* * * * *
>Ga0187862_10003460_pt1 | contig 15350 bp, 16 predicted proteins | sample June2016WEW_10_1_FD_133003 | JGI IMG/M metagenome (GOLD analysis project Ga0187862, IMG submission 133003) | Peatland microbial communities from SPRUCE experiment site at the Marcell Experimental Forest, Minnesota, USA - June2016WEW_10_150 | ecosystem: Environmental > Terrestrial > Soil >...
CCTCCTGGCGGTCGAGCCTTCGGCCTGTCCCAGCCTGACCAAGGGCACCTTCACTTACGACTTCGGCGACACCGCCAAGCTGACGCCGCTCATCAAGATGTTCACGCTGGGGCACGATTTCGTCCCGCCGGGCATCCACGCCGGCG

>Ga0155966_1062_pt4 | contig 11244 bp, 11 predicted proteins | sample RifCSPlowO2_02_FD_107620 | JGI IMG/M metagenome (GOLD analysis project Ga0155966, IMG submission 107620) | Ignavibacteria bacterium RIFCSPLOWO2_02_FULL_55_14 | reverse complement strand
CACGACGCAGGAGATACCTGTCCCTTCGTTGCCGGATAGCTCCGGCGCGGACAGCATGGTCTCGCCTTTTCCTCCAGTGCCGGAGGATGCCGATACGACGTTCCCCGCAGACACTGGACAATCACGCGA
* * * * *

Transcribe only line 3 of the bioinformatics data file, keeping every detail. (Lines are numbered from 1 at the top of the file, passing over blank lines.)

>Ga0155966_1062_pt4 | contig 11244 bp, 11 predicted proteins | sample RifCSPlowO2_02_FD_107620 | JGI IMG/M metagenome (GOLD analysis project Ga0155966, IMG submission 107620) | Ignavibacteria bacterium RIFCSPLOWO2_02_FULL_55_14 | reverse complement strand